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  • Writer's pictureyannick-robin eike mirko

Rare Disease Daily #13: 17q12 Deletion Syndrome

Updated: May 25, 2023


Hi friends, hope you’re well. What can I say, the disabilities be disabling me sometimes, which is why yesterday didn’t happen for Rare Disease Daily. It’s daily with a little star next to it that says “if there are the spoons for it”, you know what I mean? For non spoonies, the spoon theory essentially makes spoons capacity measurements, where in a healthy/abled persons cabinet there are limitless spoons, people like me may only have like two or one a day, so what we choose to do is rather important. Anyways, luckily we have our first disease we’re covering to actually have a foundation! So in this one we’re getting into the syndrome breakdown as well as hearing about where specifically we can help out, as well as some thoughts from parents of people living with this rare disease.

The National Center for Advancing Translational Sciences describes this syndrome as a “chromosome abnormality in which there is a small missing piece (deletion) of genetic material on the long arm (q) of chromosome 17. Signs and symptoms can vary widely among people with this syndrome. Signs and symptoms may include developmental delay, intellectual disability, and behavioral or psychiatric disorders. Some people with 17q12 deletion syndrome have seizures, and/or abnormalities of the eyes, liver, brain, genitalia, or other body systems. 17q12 deletion syndrome is inherited in an autosomal dominant manner (which means two copies of abnormal genes must be present in order for this to manifest downwards in the family line from parent to child); however, in most people with this syndrome, the deletion is not inherited from a parent and occurs sporadically. Less commonly, a person with 17q12 deletion syndrome inherits the deletion from a parent. Children of a person with the deletion have a 50% chance of inheriting the deletion.”

The prevalence of this disease is less than one in one million, and the diagnosis can be done through chromosomal microarray testing, or other genomic methods.

Fun fact, July 12th is 17q12 deletion or duplication syndrome day! The 17q12 Foundation is a 501(c)(3) organization that aims to raise awareness, provide up-to-date information, and facilitate resources to affected individuals and families, through supporting research via diligent networking and advocacy. They interact with the community and share stories to help others understand the experiences they live through, I will link to the video that shared some of these parent testimonials, but I’ll read some out to you now, so you can get a feeling for how the things they wish others knew about 17q12 Deletion Syndrome.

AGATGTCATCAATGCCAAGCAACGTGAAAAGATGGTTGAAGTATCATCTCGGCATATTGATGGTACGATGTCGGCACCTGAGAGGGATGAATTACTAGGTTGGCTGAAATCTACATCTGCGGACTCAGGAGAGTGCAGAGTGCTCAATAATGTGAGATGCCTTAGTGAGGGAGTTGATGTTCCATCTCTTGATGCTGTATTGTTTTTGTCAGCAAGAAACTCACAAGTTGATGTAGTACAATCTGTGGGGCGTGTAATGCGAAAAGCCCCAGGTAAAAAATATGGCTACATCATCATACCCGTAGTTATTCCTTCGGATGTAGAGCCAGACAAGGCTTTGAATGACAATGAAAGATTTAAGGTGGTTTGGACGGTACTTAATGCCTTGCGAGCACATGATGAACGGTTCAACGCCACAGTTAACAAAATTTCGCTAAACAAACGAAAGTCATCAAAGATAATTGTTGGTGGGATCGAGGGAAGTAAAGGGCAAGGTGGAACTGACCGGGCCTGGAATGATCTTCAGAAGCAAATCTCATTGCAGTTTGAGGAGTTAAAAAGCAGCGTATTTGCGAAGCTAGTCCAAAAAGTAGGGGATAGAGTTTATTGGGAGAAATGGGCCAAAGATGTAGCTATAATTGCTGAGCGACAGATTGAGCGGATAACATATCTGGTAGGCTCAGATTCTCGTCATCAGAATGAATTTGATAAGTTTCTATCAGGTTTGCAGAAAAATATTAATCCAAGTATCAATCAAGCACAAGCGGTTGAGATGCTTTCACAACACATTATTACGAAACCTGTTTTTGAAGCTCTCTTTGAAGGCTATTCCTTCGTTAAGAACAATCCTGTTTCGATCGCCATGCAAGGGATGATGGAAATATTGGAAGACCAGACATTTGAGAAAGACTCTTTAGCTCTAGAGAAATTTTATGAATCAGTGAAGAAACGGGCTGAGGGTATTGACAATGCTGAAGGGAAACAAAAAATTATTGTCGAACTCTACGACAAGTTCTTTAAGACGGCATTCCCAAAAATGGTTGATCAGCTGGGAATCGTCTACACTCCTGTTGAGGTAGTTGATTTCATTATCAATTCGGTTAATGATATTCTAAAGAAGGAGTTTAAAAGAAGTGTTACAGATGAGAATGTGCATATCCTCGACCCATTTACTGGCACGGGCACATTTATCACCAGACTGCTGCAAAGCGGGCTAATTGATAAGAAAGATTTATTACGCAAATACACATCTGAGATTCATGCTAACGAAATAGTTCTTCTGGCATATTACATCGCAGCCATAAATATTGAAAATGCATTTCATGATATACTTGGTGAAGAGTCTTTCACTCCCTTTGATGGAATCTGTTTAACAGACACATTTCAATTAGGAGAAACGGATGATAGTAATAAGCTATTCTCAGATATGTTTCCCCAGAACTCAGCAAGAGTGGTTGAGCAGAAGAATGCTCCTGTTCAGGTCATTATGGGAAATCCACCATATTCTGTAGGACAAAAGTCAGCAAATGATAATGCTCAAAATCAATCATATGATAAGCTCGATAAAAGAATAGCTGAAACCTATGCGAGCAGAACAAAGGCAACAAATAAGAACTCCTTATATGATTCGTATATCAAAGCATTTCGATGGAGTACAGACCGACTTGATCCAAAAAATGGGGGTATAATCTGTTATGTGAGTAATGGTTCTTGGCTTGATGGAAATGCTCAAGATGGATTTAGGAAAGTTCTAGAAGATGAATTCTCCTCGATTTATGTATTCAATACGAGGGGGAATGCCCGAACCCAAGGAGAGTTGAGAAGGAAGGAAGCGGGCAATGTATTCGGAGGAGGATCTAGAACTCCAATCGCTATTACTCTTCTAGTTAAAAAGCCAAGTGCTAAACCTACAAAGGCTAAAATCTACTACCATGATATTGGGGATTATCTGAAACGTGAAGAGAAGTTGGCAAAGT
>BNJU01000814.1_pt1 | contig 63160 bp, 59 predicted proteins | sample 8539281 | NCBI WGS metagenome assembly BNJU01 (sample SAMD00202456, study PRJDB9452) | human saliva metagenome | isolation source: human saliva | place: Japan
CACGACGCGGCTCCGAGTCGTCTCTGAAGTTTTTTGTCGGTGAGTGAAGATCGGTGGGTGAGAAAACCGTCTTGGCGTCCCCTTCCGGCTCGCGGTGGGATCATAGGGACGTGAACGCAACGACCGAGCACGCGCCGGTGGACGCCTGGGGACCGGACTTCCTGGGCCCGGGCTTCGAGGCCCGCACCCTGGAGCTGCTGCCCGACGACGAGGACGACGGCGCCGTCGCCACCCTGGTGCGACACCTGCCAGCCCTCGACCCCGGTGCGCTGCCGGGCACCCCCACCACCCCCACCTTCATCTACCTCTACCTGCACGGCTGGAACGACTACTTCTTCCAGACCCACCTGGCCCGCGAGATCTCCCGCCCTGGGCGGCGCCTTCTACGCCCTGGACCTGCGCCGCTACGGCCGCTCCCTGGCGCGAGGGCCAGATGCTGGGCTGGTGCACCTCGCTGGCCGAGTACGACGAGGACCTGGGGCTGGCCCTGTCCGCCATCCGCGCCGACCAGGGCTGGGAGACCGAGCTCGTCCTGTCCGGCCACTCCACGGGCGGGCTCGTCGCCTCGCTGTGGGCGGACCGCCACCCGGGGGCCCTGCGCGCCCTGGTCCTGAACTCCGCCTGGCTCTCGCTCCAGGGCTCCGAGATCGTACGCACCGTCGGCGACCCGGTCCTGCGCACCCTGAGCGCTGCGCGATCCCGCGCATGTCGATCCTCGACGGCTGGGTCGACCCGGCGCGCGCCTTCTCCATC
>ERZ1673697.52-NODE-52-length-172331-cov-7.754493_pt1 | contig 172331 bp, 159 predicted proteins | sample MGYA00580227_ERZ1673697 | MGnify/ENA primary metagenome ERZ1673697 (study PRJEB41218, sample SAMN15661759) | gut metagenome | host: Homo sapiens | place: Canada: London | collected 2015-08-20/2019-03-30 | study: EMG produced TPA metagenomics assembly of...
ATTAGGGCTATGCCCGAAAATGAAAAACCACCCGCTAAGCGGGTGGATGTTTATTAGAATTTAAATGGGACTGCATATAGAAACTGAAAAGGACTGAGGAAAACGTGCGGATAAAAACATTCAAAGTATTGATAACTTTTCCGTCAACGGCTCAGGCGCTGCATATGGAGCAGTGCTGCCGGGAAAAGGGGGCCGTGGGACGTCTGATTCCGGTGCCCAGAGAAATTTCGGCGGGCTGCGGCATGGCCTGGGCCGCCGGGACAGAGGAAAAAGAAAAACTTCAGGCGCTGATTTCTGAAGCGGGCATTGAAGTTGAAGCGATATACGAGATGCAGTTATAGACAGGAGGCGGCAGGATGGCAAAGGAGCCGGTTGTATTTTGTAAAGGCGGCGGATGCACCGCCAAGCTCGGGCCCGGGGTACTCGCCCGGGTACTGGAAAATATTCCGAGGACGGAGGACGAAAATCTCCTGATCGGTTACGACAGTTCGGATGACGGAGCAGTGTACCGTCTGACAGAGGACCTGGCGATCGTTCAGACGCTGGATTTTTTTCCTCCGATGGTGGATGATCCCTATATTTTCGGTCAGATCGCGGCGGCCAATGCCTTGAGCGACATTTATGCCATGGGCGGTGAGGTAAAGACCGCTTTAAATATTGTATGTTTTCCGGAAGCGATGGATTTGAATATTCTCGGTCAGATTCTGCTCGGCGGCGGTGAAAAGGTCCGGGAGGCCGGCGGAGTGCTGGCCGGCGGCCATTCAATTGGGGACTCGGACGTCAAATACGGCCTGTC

“My child doesn’t have certain symptoms now, but it’s unsettling knowing that they can develop at any time, or not at all. I wish people knew how sleepy he is. I wish people understood that just because they haven’t heard of it doesn’t mean it’s not real. It’s so hard to have people look at you like you’re making things up.”

To learn more, visit the links in the episode transcription and do what you can to help organizations working towards solutions through volunteering, donating, and whatever other ways you’ve got.

Rare Disease Daily aims to raise awareness for the community of approximately 30 million US citizens who experience either one or several of the over 7,000 varying rare disorders and diseases, other people like me. We desperately need your resources and help, for the sake of our basic human rights and for access equality, as well as to encourage every listener to investigate whether or not they are rare. Any language originally gendered will be neutralized to the best of my ability.

This was Rare Disease Daily #13, 17q12 Deletion Syndrome

I’m yannick-robin. Thank you for your time.


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